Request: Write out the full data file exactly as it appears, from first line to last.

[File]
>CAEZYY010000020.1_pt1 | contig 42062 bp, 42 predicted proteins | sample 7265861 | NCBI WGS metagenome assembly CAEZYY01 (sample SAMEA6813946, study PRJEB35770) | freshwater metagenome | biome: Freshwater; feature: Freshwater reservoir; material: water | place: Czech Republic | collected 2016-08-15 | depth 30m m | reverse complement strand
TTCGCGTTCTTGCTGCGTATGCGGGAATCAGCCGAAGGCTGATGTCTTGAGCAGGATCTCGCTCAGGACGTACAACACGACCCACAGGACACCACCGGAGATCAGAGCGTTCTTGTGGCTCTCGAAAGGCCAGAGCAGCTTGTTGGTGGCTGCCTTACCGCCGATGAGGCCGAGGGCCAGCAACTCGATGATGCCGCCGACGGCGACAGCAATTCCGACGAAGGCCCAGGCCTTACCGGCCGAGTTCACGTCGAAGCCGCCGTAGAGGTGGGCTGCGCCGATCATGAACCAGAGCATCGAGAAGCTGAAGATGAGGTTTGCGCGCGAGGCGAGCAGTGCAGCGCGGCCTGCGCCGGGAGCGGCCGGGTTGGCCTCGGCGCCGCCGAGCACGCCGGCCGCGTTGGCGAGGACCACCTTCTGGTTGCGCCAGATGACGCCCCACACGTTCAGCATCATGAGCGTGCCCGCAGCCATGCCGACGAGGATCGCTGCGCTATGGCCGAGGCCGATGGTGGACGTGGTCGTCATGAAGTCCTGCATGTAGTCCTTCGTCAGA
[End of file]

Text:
>CAEZYY010000020.1_pt1 | contig 42062 bp, 42 predicted proteins | sample 7265861 | NCBI WGS metagenome assembly CAEZYY01 (sample SAMEA6813946, study PRJEB35770) | freshwater metagenome | biome: Freshwater; feature: Freshwater reservoir; material: water | place: Czech Republic | collected 2016-08-15 | depth 30m m | reverse complement strand
TTCGCGTTCTTGCTGCGTATGCGGGAATCAGCCGAAGGCTGATGTCTTGAGCAGGATCTCGCTCAGGACGTACAACACGACCCACAGGACACCACCGGAGATCAGAGCGTTCTTGTGGCTCTCGAAAGGCCAGAGCAGCTTGTTGGTGGCTGCCTTACCGCCGATGAGGCCGAGGGCCAGCAACTCGATGATGCCGCCGACGGCGACAGCAATTCCGACGAAGGCCCAGGCCTTACCGGCCGAGTTCACGTCGAAGCCGCCGTAGAGGTGGGCTGCGCCGATCATGAACCAGAGCATCGAGAAGCTGAAGATGAGGTTTGCGCGCGAGGCGAGCAGTGCAGCGCGGCCTGCGCCGGGAGCGGCCGGGTTGGCCTCGGCGCCGCCGAGCACGCCGGCCGCGTTGGCGAGGACCACCTTCTGGTTGCGCCAGATGACGCCCCACACGTTCAGCATCATGAGCGTGCCCGCAGCCATGCCGACGAGGATCGCTGCGCTATGGCCGAGGCCGATGGTGGACGTGGTCGTCATGAAGTCCTGCATGTAGTCCTTCGTCAGA